Mr. Stephen Leacock, in a delightful autobiographical preface to his new volume, tells us that many of his friends are under the erroneous impression that he writes his humorous nothings in idle moments when the wearied brain is unable to perform the serious labours of the economist. (Mr. Leacock is head of the Department of Economics and Political Science at McGill University, Montreal.) His own experience is exactly the other way. “The writing of solid, instructive stuff, fortified by facts and figures, is easy enough. There is no trouble in writing a scientific treatise on the folk-lore of Central China, or a statistical inquiry into the declining population of Prince Edward's Island. But to write something out of one's own mind, worth reading for its own sake, is an arduous contrivance only to be achieved in fortunate moments, few and far between. Personally I would sooner have written Alice in Wonderland than the whole Encyclopædia Britannica.” Such sentiments are entirely reassuring, and...
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SOURCE: “Leacock at Large,” in New York Herald Tribune Books, Vol. 12, No. 6, December 1, 1929, p. 40.
[In the following review of The Iron Man and the Tin Woman, With Other Such Futurities, Cuppy remarks that the tales contain a great deal of satiric intent but that they allow for serious thinking between laughs.]
Anything by Stephen Leacock has the very considerable advantage to start with of being by Stephen Leacock. Otherwise Mr. Leacock doesn't seem to do very much about it here lately—and why, his legions of fans may well ask, should he? Isn't he the granddaddy of most of the young speed demons whose humorous essays. If faster and more furious, are not really much better, if the truth were known? Which is by no means to say that Mr. Leacock is slow—perish the thought!
Indeed loyal Leacockians are not likely to complain because their favorite author sets a more decorous pace than sometimes of old. These forty-four “little sketches of today and tomorrow” contain a deal of satiric intent which can do with occasional resting spots between laughs—and the fun is that you may take them as purposeful or not, even to the point of doing a little serious thinking in the clinches. If you are worried about the machine age you may accept “The Iron Man and the Tin Woman” as an entertaining prophecy of what we are coming to if not, it's just a typically gay hit or miss...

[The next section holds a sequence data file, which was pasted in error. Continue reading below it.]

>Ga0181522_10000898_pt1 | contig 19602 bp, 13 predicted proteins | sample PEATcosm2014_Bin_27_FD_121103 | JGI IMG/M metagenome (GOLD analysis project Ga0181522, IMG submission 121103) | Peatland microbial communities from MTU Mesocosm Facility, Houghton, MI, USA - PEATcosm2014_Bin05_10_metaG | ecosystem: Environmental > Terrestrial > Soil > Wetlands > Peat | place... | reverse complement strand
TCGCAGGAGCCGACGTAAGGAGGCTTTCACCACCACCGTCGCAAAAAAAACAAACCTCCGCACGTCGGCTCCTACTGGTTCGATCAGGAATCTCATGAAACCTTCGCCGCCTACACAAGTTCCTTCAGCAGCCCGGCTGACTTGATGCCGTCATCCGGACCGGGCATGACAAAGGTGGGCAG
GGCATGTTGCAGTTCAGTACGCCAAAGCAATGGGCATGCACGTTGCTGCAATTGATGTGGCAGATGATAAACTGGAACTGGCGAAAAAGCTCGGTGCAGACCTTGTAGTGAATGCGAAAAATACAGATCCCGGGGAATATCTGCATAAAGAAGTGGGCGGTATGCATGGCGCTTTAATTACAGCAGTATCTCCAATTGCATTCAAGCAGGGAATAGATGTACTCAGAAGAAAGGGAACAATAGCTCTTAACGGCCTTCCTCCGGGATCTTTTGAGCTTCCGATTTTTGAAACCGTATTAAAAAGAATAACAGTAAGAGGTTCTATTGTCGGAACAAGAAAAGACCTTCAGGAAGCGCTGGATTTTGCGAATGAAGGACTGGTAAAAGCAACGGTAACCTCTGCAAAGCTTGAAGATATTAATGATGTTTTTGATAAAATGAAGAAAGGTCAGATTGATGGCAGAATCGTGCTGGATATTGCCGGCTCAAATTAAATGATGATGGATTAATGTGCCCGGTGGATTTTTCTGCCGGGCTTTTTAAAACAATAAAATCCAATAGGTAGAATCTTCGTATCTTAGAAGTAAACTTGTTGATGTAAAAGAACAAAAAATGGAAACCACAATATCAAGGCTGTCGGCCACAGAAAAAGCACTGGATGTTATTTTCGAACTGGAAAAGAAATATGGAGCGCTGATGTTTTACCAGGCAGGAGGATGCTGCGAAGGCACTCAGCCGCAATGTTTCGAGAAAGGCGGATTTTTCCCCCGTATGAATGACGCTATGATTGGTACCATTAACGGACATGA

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SOURCE: “The Enchanted Houses: Leacock's Irony,” in Canadian Literature, No. 23, Winter, 1965, pp. 31-44.
[In the following essay, Cameron examines how Leacock sees the characters and their actions in Sunshine Sketches.]
Critical discussions of Stephen Leacock's Sunshine Sketches of a Little Town revolve about two central questions, upon each of which the critics are sharply divided. The first of these deals with the book's distinctive flavour: is it sharply satiric, or is it composed of kind and fundamentally affectionate comedy? The second question is concerned more with characterization and structure, and with the mind and motives of Leacock himself, the issue being whether or not the book is a tentative, exploratory step in the direction of the fully articulated novel, and therefore whether Leacock achieved his full potentialities as a writer.
Obviously, the two questions are logically related. The first turns on Leacock's relation to his material, on the way in which he saw the material and the way in which he intended his reader to see it. So, essentially, does the second: the novelist's concern is with plot and character treated in terms of certain conventions for which Professor Ian Watt has suggested the term “formal realism”.1 Those who feel that Leacock could never have been a novelist commonly maintain that Leacock did not see his characters, or...
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SOURCE: “The Preposterous and the Profound: A New Look at the Envoi of Sunshine Sketches,” in Journal of Canadian Fiction, No. 19, 1977, pp. 95-105.
[In the following essay, Mantz urges us to read Leacock not only for his genial nonsense or bitter satire but for his “ontological awareness”; he then examines the envoi in Sunshine Sketches of a Little Town to show how Leacock moves toward the profound by way of the commonplace.]
“Personally, I would sooner have written Alice in Wonderland than the whole Encyclopedia Britannica.”1 This remark, in the preface to Sunshine Sketches, suggests Leacock should be taken seriously as an artist, that his work—or some of it, at any rate—has what E. R. Wassermann used to call the “ontological seriousness” of a work of art.2 Of course, Alice in Wonderland has long since been rehabilitated for intellectual study, and the same dignity might be accorded Leacock's work since he seems to be associating his work with Dodgson's. But as Donald Cameron pointed out, one is compelled to apologize whenever one attempts to take Leacock seriously.3 It is true that the very passage in which Leacock defends Alice in Wonderland contains philistine satire of scholarly research. But this is surely ironic. Leacock spends a large proportion of the preface wittily detailing his academic...
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SOURCE: “The Face in the Window: Sunshine Sketches Reconsidered,” Studies in Canadian Literature, Vol. 3, No. 2, Summer, 1978, pp. 178-85.
[In the following essay, Ferris argues that Sunshine Sketches of Little Town is a more serious and modern work than commentators have perceived and that the power of the work is found in its narrative voice. However, Ferris also points out that Leacock fails to develop the sketches to their full artistic potential.]